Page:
All the excitement over a few lines painted on York Boulevard for bicycles last week, and Mark Vallianatos’ article on Eagle Rock Patch yesterday, reminded me of a time over a hundred years ago when bicycles ruled the day, and highways were being built just for them.

The California Cycleway passes over the Los Angeles Terminal Railroad near Glenarm Street in Pasadena. Circa 1900. (Photo via Pasadena Museum of History)

The Great California Cycleway opened in Pasadena around July of 1900. (Some sources say 1890, but its creator, Mr. Horace Dobbins didn’t start the Cycleway Company until 1897, and the only photos available of the cycleway date to 1900, likely when it was being shown.)

The California Cycleway was an elevated wooden bicycle highway that was designed to go from Hotel Green in Pasadena down the Arroyo, past Highland Park and into Downtown Los Angeles, ending at the Plaza on Olvera Street. Part of the design was to be a completely uninterrupted path by bridging over obstacles like creeks, roads, train tracks, and maintain only the slightest of grades (no more than 3%) over the 9 miles of smooth wooden track over an elevation of 600 feet. The entire project would have cost an estimated $187,500 at the time, and included a casino called, “Merlemount” to be placed midway in Arroyo Seco Park. (On top of where Debs Park is today??)

The Cycleway passes behind the Pasadena Grand Opera House on Bellevue at Raymond in 1900. Note the Pacific Electric trolley tracks, there was a special “Opera Car” that went just to the opera house from the line on Fair Oaks. (Photo via the Los Angeles Public Library.)

At the time of its opening there were an estimated 30,00o cyclists in the region. Which is quite impressive, considering the total population at that time was less than 500,000. The toll to use the bicycle super highway was 10¢ each way or 15¢ for a round trip. Part of the plan was to have bicycle rental available so that users could leave their bikes at either end of the cycleway. If Cycleway users wanted to forgo the climb back to Pasadena, they could take one of the 4 trains and trolleys adjacent to the cycleway.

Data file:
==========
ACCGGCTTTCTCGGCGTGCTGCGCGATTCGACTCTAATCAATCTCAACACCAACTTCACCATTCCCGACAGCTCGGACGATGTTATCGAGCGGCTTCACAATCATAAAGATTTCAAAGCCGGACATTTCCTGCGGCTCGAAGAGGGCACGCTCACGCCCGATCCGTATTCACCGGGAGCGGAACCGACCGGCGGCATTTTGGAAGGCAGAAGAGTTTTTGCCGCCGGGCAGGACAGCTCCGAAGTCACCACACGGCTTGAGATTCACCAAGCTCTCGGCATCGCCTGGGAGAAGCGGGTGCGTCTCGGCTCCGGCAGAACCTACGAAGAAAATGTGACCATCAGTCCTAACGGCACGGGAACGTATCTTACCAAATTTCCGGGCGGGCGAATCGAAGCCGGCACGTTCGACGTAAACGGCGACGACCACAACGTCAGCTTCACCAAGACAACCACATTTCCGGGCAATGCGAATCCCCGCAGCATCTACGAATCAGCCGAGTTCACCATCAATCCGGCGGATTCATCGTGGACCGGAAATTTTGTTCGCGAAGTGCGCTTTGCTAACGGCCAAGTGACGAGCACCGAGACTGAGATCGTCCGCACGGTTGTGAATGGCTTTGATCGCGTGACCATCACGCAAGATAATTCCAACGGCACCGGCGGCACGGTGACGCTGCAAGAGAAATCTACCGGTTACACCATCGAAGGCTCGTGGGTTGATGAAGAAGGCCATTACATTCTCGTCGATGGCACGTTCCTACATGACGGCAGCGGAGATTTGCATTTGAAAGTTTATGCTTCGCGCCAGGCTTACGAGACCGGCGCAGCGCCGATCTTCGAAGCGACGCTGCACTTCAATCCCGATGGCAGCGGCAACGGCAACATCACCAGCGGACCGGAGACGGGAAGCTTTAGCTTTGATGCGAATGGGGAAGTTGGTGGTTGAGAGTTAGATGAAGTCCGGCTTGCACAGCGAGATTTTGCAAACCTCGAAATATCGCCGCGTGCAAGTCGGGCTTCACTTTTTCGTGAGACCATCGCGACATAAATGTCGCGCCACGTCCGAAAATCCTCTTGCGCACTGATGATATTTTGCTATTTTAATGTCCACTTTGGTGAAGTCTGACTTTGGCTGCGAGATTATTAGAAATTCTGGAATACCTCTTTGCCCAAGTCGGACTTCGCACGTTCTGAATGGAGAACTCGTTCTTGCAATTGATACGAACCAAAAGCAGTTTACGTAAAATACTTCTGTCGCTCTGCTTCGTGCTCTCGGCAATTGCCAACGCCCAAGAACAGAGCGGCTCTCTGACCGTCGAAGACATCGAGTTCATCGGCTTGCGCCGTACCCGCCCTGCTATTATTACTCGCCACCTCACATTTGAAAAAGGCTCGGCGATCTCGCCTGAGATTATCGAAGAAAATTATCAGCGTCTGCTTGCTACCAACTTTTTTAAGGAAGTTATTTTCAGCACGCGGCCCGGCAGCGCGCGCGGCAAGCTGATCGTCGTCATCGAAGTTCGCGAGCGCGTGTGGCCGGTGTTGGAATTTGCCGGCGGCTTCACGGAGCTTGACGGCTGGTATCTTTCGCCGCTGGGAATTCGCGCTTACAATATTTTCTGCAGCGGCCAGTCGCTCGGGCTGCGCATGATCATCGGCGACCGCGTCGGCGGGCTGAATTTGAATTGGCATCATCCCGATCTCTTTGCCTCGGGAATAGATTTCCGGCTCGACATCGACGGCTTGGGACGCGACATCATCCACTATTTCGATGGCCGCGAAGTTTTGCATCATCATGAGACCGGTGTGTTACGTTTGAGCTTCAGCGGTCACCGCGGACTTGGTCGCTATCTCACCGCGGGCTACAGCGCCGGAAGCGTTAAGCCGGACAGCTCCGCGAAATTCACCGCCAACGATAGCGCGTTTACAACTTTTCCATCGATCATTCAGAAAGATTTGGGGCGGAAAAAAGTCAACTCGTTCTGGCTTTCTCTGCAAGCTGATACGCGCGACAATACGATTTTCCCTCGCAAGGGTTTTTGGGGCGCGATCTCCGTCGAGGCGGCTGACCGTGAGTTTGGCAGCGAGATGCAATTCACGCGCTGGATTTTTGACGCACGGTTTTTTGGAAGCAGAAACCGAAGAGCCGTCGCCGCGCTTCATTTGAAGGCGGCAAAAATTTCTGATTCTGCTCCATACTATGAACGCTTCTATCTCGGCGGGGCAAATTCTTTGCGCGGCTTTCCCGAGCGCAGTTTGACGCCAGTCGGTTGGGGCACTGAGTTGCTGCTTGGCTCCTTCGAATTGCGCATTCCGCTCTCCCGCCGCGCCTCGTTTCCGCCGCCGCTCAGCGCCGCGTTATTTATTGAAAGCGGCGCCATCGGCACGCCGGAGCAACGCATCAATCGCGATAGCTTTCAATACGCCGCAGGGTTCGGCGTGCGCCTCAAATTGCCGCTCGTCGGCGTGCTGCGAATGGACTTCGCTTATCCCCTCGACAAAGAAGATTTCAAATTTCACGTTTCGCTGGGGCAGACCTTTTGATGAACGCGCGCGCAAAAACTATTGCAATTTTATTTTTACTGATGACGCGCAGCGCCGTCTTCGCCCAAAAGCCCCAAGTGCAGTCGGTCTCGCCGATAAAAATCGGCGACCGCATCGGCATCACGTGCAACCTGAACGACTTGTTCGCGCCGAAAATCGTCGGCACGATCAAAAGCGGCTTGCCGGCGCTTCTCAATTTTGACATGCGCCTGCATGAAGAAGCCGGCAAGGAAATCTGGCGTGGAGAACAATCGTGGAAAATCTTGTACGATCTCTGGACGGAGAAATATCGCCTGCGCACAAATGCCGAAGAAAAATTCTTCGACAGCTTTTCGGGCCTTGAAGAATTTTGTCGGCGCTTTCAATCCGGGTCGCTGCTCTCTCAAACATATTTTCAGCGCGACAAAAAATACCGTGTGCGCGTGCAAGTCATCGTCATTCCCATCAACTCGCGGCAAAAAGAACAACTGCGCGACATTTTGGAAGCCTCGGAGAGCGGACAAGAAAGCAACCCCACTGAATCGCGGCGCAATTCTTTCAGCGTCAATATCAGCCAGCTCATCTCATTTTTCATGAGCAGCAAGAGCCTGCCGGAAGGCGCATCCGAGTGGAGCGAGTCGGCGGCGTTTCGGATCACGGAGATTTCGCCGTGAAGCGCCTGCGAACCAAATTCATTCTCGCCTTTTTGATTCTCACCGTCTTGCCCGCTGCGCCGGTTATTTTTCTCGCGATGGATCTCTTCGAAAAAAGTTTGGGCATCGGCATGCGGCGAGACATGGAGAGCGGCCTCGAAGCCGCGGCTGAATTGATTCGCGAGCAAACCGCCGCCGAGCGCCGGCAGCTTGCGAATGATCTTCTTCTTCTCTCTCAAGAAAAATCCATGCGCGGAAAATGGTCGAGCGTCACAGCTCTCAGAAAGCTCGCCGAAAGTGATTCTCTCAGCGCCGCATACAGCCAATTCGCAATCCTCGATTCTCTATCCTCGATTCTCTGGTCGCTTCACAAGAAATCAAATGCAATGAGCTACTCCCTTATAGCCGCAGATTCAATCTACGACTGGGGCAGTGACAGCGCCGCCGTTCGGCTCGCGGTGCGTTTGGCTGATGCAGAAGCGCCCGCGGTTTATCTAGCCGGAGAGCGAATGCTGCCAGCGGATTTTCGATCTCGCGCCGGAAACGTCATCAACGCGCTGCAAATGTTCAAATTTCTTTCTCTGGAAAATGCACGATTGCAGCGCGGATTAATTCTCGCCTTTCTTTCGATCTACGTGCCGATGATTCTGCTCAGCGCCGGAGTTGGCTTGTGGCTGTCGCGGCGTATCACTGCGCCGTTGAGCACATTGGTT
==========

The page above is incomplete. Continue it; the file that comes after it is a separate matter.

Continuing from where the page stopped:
Remnants of the Cycleway path in South Pasadena.

While many portions of right-of-way were secured for the Cycleway along the Los Angeles Terminal Railroad and Arroyo Seco, the grand plan was never completed. The only section of the Great California Cycleway to be built was the 1.25 mile section that went to South Pasadena from the Hotel Green. “Progress” stepped in. (Or should I say drove in.)

Photo taken from the 1906 Oaklawn Bridge built by architects Greene & Greene to accommodate the railroad and Cycleway. What looks like a dirt road left of the Gold Line is actually part of the Cycleway right-of-way from 1900. (Photo by Salaam Allah via Flickr)

By the late 19th century, the bicycle craze met the driving craze of the 20th century, and the cycleway was abandoned to become forgotten paths, alleyways, and roadways. (A popular belief is that the Cycleway became the Arroyo Seco Parkway / Pasadena Freeway. However, most of its path was east of the Arroyo Seco, whereas the parkway was built on the west bank and on area that was reclaimed by WPA flood control projects of the 1930s.)

The cycleway isn’t completely forgotten. In the years before his death, bicycle activist, Dennis Crowley, had tried to revive this dream of connecting Pasadena and Los Angeles with a New California Cycleway. Here in 90042, the sorely missed Cycleway Cafe honored the historical connection by naming their cafe after the utopian concept.

I’ve created a Google Map that shows part of path of the California Cycleway as best as I could guess it. (There must be a better map from 1900 out there somewhere.)

In the meantime, continue to enjoy the ever-increasing new bicycle lines in the pavement and please share the road.

Horace Dobbins, creator of the California Cycleway in 1900 showing off what would be the Cycleway’s downfall, an automobile. (Photo via Pasadena Museum of History.)